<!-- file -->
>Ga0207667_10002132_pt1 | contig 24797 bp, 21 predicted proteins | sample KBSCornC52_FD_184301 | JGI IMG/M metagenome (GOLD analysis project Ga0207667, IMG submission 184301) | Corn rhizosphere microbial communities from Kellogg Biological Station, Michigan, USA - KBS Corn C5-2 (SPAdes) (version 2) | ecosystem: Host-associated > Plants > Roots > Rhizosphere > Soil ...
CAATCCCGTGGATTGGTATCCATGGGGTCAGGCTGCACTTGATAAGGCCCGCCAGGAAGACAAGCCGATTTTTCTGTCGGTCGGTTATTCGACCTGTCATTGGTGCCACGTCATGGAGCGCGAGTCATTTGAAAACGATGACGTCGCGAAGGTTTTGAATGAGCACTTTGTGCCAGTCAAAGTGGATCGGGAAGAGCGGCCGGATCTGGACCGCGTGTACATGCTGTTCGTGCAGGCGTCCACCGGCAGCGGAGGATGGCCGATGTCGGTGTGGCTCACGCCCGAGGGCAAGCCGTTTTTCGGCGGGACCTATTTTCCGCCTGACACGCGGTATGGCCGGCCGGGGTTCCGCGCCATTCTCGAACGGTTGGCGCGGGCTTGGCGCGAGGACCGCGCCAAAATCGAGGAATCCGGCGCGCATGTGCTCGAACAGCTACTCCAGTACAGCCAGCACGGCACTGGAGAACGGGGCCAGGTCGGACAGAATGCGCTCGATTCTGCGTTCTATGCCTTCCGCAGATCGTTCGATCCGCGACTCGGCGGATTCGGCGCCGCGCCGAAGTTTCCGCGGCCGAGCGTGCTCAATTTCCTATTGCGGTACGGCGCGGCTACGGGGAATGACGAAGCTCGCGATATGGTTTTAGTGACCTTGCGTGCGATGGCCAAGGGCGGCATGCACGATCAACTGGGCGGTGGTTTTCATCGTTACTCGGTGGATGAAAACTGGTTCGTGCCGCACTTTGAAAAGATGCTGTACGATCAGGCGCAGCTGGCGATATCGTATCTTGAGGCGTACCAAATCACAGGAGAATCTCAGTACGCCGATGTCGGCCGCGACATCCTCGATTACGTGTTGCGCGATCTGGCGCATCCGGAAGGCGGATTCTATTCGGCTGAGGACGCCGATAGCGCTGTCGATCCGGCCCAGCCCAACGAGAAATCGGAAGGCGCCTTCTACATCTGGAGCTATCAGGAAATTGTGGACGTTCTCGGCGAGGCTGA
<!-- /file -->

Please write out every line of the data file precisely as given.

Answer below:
>Ga0207667_10002132_pt1 | contig 24797 bp, 21 predicted proteins | sample KBSCornC52_FD_184301 | JGI IMG/M metagenome (GOLD analysis project Ga0207667, IMG submission 184301) | Corn rhizosphere microbial communities from Kellogg Biological Station, Michigan, USA - KBS Corn C5-2 (SPAdes) (version 2) | ecosystem: Host-associated > Plants > Roots > Rhizosphere > Soil ...
CAATCCCGTGGATTGGTATCCATGGGGTCAGGCTGCACTTGATAAGGCCCGCCAGGAAGACAAGCCGATTTTTCTGTCGGTCGGTTATTCGACCTGTCATTGGTGCCACGTCATGGAGCGCGAGTCATTTGAAAACGATGACGTCGCGAAGGTTTTGAATGAGCACTTTGTGCCAGTCAAAGTGGATCGGGAAGAGCGGCCGGATCTGGACCGCGTGTACATGCTGTTCGTGCAGGCGTCCACCGGCAGCGGAGGATGGCCGATGTCGGTGTGGCTCACGCCCGAGGGCAAGCCGTTTTTCGGCGGGACCTATTTTCCGCCTGACACGCGGTATGGCCGGCCGGGGTTCCGCGCCATTCTCGAACGGTTGGCGCGGGCTTGGCGCGAGGACCGCGCCAAAATCGAGGAATCCGGCGCGCATGTGCTCGAACAGCTACTCCAGTACAGCCAGCACGGCACTGGAGAACGGGGCCAGGTCGGACAGAATGCGCTCGATTCTGCGTTCTATGCCTTCCGCAGATCGTTCGATCCGCGACTCGGCGGATTCGGCGCCGCGCCGAAGTTTCCGCGGCCGAGCGTGCTCAATTTCCTATTGCGGTACGGCGCGGCTACGGGGAATGACGAAGCTCGCGATATGGTTTTAGTGACCTTGCGTGCGATGGCCAAGGGCGGCATGCACGATCAACTGGGCGGTGGTTTTCATCGTTACTCGGTGGATGAAAACTGGTTCGTGCCGCACTTTGAAAAGATGCTGTACGATCAGGCGCAGCTGGCGATATCGTATCTTGAGGCGTACCAAATCACAGGAGAATCTCAGTACGCCGATGTCGGCCGCGACATCCTCGATTACGTGTTGCGCGATCTGGCGCATCCGGAAGGCGGATTCTATTCGGCTGAGGACGCCGATAGCGCTGTCGATCCGGCCCAGCCCAACGAGAAATCGGAAGGCGCCTTCTACATCTGGAGCTATCAGGAAATTGTGGACGTTCTCGGCGAGGCTGA